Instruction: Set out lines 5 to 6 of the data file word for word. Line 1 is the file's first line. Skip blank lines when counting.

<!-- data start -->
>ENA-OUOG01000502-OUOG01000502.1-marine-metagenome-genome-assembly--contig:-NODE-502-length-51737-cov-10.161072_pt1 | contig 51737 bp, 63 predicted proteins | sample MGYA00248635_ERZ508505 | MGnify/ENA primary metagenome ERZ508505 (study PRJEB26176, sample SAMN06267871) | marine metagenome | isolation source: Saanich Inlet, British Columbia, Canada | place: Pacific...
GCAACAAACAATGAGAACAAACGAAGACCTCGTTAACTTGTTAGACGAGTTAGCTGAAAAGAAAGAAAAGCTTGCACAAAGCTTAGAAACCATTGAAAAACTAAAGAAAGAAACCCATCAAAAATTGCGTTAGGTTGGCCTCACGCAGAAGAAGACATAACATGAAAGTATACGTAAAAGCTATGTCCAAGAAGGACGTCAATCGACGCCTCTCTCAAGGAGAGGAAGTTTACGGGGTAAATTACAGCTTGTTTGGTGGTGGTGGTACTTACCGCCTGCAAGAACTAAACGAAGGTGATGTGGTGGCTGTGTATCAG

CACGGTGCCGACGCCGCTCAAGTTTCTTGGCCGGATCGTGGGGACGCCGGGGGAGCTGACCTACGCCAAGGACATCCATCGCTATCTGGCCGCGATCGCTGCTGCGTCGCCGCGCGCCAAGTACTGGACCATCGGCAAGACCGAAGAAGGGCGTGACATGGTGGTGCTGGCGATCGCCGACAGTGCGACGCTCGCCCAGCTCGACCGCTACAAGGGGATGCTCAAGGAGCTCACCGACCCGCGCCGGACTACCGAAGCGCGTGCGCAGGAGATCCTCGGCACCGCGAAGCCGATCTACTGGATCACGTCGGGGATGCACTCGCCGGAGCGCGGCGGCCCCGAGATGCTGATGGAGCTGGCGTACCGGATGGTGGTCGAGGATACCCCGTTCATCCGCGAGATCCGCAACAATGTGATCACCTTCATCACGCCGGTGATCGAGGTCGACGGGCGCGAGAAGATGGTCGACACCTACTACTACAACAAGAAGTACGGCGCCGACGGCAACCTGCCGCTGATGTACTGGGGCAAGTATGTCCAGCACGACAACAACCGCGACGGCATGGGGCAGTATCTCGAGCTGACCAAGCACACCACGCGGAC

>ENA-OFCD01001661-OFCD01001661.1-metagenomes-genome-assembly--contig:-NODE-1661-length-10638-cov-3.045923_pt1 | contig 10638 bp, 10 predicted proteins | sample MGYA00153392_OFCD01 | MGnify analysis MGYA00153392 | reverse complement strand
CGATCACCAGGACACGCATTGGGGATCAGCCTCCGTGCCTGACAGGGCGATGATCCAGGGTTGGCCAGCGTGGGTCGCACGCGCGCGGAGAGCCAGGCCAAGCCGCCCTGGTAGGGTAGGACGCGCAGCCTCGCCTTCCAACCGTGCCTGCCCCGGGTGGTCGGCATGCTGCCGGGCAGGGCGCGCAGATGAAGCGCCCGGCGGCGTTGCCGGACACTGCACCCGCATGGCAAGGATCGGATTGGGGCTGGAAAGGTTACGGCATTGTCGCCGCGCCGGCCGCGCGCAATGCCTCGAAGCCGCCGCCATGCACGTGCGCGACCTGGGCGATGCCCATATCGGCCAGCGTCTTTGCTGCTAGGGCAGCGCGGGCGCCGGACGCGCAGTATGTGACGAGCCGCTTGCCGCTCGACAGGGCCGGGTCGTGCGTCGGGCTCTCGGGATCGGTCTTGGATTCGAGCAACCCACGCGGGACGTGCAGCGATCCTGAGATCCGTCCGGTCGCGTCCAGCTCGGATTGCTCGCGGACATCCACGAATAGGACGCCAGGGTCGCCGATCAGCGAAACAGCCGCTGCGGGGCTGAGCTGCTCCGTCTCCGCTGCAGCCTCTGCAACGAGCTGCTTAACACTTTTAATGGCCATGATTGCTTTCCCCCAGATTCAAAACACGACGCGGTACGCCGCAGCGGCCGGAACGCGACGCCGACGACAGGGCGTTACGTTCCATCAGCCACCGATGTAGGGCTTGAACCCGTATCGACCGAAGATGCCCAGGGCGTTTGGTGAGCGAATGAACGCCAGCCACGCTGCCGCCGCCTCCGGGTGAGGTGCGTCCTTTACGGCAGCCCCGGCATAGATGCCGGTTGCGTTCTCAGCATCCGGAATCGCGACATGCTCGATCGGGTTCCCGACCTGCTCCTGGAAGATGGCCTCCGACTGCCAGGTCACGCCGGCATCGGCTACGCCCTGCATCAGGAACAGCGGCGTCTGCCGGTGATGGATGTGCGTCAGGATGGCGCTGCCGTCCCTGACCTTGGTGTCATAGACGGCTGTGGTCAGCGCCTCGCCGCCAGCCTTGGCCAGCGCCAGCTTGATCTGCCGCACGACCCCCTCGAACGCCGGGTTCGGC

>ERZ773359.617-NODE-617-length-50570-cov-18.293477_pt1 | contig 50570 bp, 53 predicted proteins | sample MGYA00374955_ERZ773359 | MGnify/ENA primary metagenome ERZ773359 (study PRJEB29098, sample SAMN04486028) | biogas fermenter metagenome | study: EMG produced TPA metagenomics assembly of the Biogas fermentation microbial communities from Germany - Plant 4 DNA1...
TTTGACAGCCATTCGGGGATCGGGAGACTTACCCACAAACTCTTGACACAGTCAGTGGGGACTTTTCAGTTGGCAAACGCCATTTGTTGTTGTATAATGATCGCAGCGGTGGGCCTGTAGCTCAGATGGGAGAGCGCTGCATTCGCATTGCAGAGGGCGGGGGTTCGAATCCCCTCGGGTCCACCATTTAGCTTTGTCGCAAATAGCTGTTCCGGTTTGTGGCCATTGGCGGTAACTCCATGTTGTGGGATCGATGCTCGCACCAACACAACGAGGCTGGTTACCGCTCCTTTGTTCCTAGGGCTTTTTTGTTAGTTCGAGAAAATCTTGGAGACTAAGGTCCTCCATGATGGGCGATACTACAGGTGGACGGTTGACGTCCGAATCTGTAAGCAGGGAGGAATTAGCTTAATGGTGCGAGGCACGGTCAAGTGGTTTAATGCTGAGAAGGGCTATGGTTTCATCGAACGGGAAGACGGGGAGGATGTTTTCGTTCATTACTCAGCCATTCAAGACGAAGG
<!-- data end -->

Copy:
CGATCACCAGGACACGCATTGGGGATCAGCCTCCGTGCCTGACAGGGCGATGATCCAGGGTTGGCCAGCGTGGGTCGCACGCGCGCGGAGAGCCAGGCCAAGCCGCCCTGGTAGGGTAGGACGCGCAGCCTCGCCTTCCAACCGTGCCTGCCCCGGGTGGTCGGCATGCTGCCGGGCAGGGCGCGCAGATGAAGCGCCCGGCGGCGTTGCCGGACACTGCACCCGCATGGCAAGGATCGGATTGGGGCTGGAAAGGTTACGGCATTGTCGCCGCGCCGGCCGCGCGCAATGCCTCGAAGCCGCCGCCATGCACGTGCGCGACCTGGGCGATGCCCATATCGGCCAGCGTCTTTGCTGCTAGGGCAGCGCGGGCGCCGGACGCGCAGTATGTGACGAGCCGCTTGCCGCTCGACAGGGCCGGGTCGTGCGTCGGGCTCTCGGGATCGGTCTTGGATTCGAGCAACCCACGCGGGACGTGCAGCGATCCTGAGATCCGTCCGGTCGCGTCCAGCTCGGATTGCTCGCGGACATCCACGAATAGGACGCCAGGGTCGCCGATCAGCGAAACAGCCGCTGCGGGGCTGAGCTGCTCCGTCTCCGCTGCAGCCTCTGCAACGAGCTGCTTAACACTTTTAATGGCCATGATTGCTTTCCCCCAGATTCAAAACACGACGCGGTACGCCGCAGCGGCCGGAACGCGACGCCGACGACAGGGCGTTACGTTCCATCAGCCACCGATGTAGGGCTTGAACCCGTATCGACCGAAGATGCCCAGGGCGTTTGGTGAGCGAATGAACGCCAGCCACGCTGCCGCCGCCTCCGGGTGAGGTGCGTCCTTTACGGCAGCCCCGGCATAGATGCCGGTTGCGTTCTCAGCATCCGGAATCGCGACATGCTCGATCGGGTTCCCGACCTGCTCCTGGAAGATGGCCTCCGACTGCCAGGTCACGCCGGCATCGGCTACGCCCTGCATCAGGAACAGCGGCGTCTGCCGGTGATGGATGTGCGTCAGGATGGCGCTGCCGTCCCTGACCTTGGTGTCATAGACGGCTGTGGTCAGCGCCTCGCCGCCAGCCTTGGCCAGCGCCAGCTTGATCTGCCGCACGACCCCCTCGAACGCCGGGTTCGGC

>ERZ773359.617-NODE-617-length-50570-cov-18.293477_pt1 | contig 50570 bp, 53 predicted proteins | sample MGYA00374955_ERZ773359 | MGnify/ENA primary metagenome ERZ773359 (study PRJEB29098, sample SAMN04486028) | biogas fermenter metagenome | study: EMG produced TPA metagenomics assembly of the Biogas fermentation microbial communities from Germany - Plant 4 DNA1...